The Sox loaded the bases against Guerrero on singles by J.D. Martinez (99 m.p.h.), Nunez 100 m.p.h.), and Ian Kinsler (99 m.p.h.). With two outs, Jackie Bradley Jr. stayed on a 99-m.p.h. full-count offering for a tying two-run single up the middle.
“I was able to just compete and put a good swing on a very good pitch,” said Bradley, who went 2 for 3 and drove in a pair of runs, and is now hitting .289 with an .871 OPS over his last 50 games. “The one I got a hit on was at the very bottom of the strike zone.”
With runners on the corners, Guerrero lost the strike zone against Mookie Betts, with his fourth ball sailing up and in toward Betts’s head. The ball missed both the head of Betts as well as the mitt of catcher Realmuto, the wild pitch permitting Kinsler to cross the plate and put the Red Sox ahead, 7-6.
But Kimbrel couldn’t secure the advantage in the ninth. The Red Sox closer issued a pair of walks before a Magneuris Sierra single to right tied the game, 7-7. Hembree, Barnes, and Kimbrel combined to allow six runs — tied for the most allowed by the Sox bullpen in a game this year.
Ryan Brasier, the team’s most reliable late-inning contributor for much of the month, was unavailable because of left foot discomfort. The Sox are hopeful he’s able to pitch on Wednesday. The bullpen could use all the help it can get amid a stretch in which it has allowed 13 earned runs in its last 17 innings.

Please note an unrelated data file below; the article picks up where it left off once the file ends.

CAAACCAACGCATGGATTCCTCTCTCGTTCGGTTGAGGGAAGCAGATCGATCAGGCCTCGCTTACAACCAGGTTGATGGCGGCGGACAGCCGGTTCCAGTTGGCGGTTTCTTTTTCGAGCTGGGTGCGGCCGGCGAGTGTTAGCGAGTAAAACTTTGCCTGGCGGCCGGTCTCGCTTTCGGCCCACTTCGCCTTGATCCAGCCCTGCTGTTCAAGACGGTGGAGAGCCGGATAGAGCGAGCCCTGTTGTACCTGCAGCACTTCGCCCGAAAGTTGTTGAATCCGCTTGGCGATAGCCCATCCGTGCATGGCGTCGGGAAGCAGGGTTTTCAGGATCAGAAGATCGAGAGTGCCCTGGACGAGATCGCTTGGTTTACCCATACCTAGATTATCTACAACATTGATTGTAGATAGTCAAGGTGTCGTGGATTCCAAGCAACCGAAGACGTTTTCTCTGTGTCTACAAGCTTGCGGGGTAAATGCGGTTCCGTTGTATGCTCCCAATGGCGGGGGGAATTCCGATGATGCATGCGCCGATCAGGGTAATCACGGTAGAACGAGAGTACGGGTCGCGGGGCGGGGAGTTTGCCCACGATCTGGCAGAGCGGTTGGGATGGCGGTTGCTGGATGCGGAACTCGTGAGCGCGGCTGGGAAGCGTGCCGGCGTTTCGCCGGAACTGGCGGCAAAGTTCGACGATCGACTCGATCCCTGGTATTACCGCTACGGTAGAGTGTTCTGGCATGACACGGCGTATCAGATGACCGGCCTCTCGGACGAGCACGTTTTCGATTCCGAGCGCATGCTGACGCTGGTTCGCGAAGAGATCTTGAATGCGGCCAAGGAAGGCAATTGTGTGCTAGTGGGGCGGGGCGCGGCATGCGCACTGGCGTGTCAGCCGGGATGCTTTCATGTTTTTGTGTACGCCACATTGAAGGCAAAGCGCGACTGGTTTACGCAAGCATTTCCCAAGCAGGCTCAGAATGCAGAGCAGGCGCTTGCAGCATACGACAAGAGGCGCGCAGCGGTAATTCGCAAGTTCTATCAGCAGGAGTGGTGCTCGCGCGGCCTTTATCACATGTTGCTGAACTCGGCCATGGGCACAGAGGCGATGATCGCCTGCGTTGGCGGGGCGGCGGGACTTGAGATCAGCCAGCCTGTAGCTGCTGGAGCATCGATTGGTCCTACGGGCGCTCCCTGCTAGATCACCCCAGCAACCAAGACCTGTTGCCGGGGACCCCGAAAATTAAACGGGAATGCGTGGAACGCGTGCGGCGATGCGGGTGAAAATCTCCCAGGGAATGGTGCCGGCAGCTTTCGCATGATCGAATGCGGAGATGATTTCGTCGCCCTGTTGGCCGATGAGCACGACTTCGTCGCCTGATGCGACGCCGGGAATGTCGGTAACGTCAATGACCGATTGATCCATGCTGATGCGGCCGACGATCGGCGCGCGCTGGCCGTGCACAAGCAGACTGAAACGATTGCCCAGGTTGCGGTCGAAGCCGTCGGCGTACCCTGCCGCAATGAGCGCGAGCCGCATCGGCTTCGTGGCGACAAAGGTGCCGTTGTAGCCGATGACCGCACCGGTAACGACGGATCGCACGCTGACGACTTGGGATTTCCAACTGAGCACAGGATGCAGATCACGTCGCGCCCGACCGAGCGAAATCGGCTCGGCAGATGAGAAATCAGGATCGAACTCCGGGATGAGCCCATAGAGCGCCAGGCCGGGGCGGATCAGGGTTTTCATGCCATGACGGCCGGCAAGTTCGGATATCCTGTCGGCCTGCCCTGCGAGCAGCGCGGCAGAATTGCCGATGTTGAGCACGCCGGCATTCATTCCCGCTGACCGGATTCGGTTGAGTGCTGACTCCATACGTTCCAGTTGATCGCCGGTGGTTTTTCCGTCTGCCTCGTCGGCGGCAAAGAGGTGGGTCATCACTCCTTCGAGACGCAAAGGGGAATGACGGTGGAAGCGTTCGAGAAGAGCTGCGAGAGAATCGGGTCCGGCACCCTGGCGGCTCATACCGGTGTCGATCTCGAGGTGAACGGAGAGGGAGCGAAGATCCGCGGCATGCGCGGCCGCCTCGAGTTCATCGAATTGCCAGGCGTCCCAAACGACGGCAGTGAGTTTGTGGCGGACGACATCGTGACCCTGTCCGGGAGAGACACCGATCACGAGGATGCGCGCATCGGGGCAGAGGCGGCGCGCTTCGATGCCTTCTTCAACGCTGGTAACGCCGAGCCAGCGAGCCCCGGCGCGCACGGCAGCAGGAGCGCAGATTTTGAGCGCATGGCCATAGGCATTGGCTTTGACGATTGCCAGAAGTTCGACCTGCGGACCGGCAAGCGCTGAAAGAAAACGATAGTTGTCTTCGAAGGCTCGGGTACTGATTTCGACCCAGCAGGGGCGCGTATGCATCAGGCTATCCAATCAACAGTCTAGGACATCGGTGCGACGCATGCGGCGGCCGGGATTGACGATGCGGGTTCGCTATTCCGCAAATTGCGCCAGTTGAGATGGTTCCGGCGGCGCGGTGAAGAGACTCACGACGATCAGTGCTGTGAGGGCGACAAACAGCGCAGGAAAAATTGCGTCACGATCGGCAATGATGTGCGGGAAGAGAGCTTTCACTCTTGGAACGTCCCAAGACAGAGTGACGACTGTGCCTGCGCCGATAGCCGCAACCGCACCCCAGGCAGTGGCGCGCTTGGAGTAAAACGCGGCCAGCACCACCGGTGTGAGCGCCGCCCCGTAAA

“We don’t want to come out here and give up runs like we did tonight. All we can do is learn from it, take it, and go forward from there,” said Kimbrel. “This is the team that we have and this is the team that we’re going to make a run with, so we’ve got to figure it out or we’re not going to win, and I’ve got a pretty good feeling we’re going to figure it out.”
Kimbrel’s fifth blown save, however, merely delayed the Red Sox’ victory by a half-inning. Martinez delivered a one-out single to center off yet another hard-throwing Marlins righthander, Drew Steckenrider. Xander Bogaerts followed by shooting a single to right to put runners on first and second.
Nunez then chopped a ball up the middle, but after Miami shortstop J.T. Riddle stepped on second, he fired his throw to first into the dirt. The ball skipped past Miguel Rojas at first, allowing Martinez to dance home with the winning run, giving the Red Sox their fifth walkoff win of the year.
The victory allowed the Sox to maintain their 6½-game lead in the AL East over the Yankees, who enjoyed a walkoff of their own, beating the White Sox, 5-4.
Though the Red Sox didn’t seem inclined to celebrate the accomplishment in an unusually subdued post-victory clubhouse, in the end, the team didn’t feel it had to apologize for a victory.
“It was pretty amazing that we were able to pull off a win,” said Bradley. “I don’t believe in ugly wins. I believe in wins. As long as we continue to win, I don’t care how ugly it is.”
Alex Speier can be reached at email@example.com. Follow him on Twitter at @alexspeier.